If vaginal dryness is the only problem, the many water- based lubricants from the drug store may suffice. If they don't eliminate pain during sex, a locally applied estrogen cream taken in specific doses and for specific periods of time can thicken vaginal walls and restore vaginal secretions. If a woman is uneasy about estrogen absorbed systemically by pill or patch, estrogen cream allows her to choose the lowest dose for maximum effectiveness. Vaginally applied estrogen cream should not be used as a lubricant and should not be applied before heterosexual sex, as estrogen absorbed through the penis has been associated with tumor growth in men. Condom use is sometimes suggested for full protection in such cases.

While estrogen (with or without progesterone) may resolve hot flashes and vaginal dryness, many women on ERT/HRT still report no restoration of a libido or sexual desire. The literature is confusing as to estrogen's impact on sexual desire.While many writers would agree with Susan Love's statement that "no correlation has yet been found between estrogen and sexual interest", 1Lonnie Barbach reports a Yale University study showing that "90 percent of the women who had experienced a lack of desire before the study reported an increase in desire after being treated with estrogen for three to six months."

I believe that what is being confused is the difference between sexual drive and sexual desire. The desire to have sex may be there, but the drive or visceral urge may not be. A woman may desire to engage in sexual relations anticipating good feelings, relaxation after orgasm, or increased closeness with a partner, yet still not feel the sexual urge in her groin or however she has been accustomed to experiencing being "horny". As with the gradual disappearance of natural lubrication, the loss of the sexual urge may make a woman, and/or her partner, believe that she no longer wants sex, or doesn't want it with her partner. For many women, this happened long before the onset of menopause, but for those for whom this is a new loss, it is deeply missed.

Judith Reichman argues that "desire is a function of expectation and memory, and if we remember negative experiences we can lose our desire".3 Acute symptoms of menopause (hot flashes, insomnia, moodiness, etc.) certainly can erode sexual desire. To the degree that estrogen ameliorates these symptoms, desire may return if a woman is willing to engage in sex in the absence of the sexual urge. She may not have the same sexual experience she used to have ten or twenty years ago, but that is more a function of aging, not of menopause. Many women report that while they may not feel like having sex, once they become open to a willingness to be intimate they can usually get turned on. This is a good example of using the other sex organ, the brain.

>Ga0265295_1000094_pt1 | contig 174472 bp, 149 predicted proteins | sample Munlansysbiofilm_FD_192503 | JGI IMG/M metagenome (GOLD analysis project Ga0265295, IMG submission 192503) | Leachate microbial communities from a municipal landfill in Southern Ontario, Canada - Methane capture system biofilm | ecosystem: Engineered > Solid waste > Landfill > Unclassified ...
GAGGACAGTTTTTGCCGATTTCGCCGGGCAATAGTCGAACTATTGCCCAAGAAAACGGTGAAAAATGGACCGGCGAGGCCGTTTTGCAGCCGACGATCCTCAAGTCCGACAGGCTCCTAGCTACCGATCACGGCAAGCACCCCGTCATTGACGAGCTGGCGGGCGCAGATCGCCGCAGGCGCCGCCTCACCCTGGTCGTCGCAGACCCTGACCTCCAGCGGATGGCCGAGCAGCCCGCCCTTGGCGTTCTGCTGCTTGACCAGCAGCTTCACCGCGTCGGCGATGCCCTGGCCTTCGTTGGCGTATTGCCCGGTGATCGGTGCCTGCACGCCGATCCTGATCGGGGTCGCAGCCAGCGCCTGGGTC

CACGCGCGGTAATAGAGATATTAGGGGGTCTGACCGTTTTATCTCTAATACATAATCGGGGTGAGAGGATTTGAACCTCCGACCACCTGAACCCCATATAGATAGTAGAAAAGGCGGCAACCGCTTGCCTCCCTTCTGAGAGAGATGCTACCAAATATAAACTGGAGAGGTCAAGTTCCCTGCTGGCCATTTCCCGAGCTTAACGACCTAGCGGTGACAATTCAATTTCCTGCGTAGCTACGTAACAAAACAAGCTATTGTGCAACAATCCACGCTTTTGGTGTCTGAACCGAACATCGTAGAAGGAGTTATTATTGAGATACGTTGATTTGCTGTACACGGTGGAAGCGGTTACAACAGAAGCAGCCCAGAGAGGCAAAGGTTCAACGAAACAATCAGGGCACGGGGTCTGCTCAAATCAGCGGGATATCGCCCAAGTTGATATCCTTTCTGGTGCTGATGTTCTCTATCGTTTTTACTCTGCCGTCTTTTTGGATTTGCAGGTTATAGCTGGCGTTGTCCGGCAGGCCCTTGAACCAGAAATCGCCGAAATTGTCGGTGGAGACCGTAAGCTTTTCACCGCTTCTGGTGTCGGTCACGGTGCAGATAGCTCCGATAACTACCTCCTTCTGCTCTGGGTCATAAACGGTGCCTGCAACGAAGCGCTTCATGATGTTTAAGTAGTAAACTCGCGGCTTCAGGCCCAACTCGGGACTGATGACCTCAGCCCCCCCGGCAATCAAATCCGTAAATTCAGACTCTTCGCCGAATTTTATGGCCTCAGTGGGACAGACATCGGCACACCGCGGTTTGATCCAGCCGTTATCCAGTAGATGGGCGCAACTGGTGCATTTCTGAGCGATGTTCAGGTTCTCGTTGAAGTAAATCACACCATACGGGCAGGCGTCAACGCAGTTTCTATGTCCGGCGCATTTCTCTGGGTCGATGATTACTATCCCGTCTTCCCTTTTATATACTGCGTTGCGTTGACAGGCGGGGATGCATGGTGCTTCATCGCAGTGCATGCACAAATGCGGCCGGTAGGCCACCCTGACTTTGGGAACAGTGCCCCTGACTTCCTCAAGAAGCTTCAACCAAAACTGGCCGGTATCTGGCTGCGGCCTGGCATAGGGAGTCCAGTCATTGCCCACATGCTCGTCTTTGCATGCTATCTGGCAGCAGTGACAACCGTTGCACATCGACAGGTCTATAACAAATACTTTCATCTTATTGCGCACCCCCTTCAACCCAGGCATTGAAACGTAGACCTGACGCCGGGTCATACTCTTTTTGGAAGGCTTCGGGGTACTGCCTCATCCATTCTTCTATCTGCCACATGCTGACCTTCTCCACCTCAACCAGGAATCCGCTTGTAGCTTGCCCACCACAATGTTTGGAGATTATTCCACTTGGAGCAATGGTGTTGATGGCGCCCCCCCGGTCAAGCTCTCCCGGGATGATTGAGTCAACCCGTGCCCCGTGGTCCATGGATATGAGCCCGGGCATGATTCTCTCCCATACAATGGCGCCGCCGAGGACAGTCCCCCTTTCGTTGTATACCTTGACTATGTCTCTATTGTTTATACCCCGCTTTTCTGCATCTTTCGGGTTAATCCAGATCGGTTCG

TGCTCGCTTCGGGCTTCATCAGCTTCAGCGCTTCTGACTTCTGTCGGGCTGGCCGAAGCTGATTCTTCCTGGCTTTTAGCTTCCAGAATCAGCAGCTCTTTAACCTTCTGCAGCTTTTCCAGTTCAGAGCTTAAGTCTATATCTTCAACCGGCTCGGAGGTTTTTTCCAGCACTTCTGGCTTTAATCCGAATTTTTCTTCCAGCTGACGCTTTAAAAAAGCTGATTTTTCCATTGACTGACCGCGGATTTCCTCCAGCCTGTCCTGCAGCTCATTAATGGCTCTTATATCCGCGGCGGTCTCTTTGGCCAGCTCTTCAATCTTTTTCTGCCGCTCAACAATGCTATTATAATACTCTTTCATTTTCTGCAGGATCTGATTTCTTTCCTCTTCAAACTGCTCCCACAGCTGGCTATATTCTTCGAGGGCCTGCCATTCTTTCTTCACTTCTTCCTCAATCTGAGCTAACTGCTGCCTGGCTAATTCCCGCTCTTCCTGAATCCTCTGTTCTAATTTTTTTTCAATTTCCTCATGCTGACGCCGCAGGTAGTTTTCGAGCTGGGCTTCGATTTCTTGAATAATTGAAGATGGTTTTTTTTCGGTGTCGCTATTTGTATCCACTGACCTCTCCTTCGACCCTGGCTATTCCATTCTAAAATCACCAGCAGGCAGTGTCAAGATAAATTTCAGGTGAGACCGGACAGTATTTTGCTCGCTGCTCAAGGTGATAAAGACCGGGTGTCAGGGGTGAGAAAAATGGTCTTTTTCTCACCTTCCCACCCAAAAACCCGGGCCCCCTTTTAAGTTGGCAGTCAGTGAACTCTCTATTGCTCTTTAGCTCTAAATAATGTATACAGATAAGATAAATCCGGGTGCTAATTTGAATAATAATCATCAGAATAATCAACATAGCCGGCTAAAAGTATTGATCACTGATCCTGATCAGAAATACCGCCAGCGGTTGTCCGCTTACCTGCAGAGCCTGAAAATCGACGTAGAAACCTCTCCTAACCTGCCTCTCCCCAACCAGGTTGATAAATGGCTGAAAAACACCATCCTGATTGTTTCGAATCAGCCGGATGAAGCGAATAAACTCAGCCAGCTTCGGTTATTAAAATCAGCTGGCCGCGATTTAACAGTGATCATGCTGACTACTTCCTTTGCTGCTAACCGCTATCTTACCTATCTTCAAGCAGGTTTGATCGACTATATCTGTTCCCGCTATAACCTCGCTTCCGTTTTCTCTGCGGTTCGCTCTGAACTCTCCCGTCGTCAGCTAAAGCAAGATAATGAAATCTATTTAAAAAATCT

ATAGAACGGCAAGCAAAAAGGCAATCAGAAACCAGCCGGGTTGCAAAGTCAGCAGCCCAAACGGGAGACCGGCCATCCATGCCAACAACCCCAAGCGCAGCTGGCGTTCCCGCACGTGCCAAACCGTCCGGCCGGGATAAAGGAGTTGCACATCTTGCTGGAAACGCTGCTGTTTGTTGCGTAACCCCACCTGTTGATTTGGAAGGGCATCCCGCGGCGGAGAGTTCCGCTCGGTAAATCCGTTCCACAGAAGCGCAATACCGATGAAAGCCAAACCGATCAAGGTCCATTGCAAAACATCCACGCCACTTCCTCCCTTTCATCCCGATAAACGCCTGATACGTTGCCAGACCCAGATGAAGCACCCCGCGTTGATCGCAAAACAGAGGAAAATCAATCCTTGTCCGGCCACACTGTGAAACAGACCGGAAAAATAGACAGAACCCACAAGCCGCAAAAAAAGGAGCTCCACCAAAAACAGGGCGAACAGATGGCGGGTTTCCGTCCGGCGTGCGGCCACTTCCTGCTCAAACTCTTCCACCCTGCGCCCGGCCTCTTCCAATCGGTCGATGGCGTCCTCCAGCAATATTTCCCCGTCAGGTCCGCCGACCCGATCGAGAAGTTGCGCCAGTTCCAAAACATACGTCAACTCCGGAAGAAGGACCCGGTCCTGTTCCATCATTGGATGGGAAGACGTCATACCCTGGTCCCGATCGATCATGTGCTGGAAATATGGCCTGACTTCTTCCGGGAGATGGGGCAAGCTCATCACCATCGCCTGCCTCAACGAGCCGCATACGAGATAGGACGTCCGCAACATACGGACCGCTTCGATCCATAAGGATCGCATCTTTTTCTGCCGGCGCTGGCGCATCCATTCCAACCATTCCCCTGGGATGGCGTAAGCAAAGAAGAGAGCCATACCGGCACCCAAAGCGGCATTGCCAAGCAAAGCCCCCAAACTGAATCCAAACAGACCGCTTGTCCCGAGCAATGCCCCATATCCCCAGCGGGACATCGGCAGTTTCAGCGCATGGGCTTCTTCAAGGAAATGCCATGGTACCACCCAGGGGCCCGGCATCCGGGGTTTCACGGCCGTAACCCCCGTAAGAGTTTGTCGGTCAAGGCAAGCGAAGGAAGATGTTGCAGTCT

What about testosterone, the male sex hormone credited with male sex drive? Women produce testosterone at about ten per cent of male levels. While production levels of total hormones decrease in menopause, it has been pointed out that women's testosterone levels increase proportionally as estrogen levels decline. While testosterone in various forms (pills, shots, pellets, patches, and creams) is prescribed for women with absent sex drive, there is less long-term research than for estrogen on the safety and efficacy of dosage size and length of use. For some women it has worked well, others have experienced only short-term benefits. There is concern that long term use in large doses can adversely affect cholesterol levels and the liver, and produce secondary male sex characteristics like a lower voice, and increased body hair. Caution and close physician monitoring are recommended with testosterone use.

For some menopausal women, it is their partners whose sexual interests have changed. It is common enough for men to experience erection failure or impotence due to aging or the side effects of drugs for chronic medical conditions. They may feel so much shame and performance anxiety that they would rather forego sex altogether than be treated. Experimenting with drugs like Viagra or devices like penile implants after prostate cancer surgery, for example, can stress a couple's sexual life, beyond living with and surviving a life threatening disease. Open communication and couple's counseling might help a couple through such periods.

There are also many psychosocial factors that can at least temporarily deaden sexual drive and activity. The many social, familial, and professional changes midlife women experience may at first be felt more strongly as losses than as opportunities for new growth: children leaving home; the stopping of the biological clock for women who didn't have children; new single status through divorce or death of a partner; diminished ability to compete professionally with younger women, or workplace pressures to retire; new dependence or death of a parent; health problems associated with aging. We need to do the necessary grieving for these losses before we can move on to the transformational opportunities they can offer us.

Nothing helps more than knowing you are not alone. And you are not. Check out the growing number of books on menopause, share these issues with your partner, and your friends. Start a menopause support group. We are on a bridge to the next stage of our lives, and the discoveries we make now will brighten what comes next.

REFERENCES

Barbach, L. " The Pause: Positive Approaches to Menopause", New York: Signet Books, 1994.

Love, S. "Dr. Susan Love's Hormone Book", New York: Random House, 1997.

Reichman, J. "I'm Too Young to Get Old", New York: Times Books, Random House, 1996.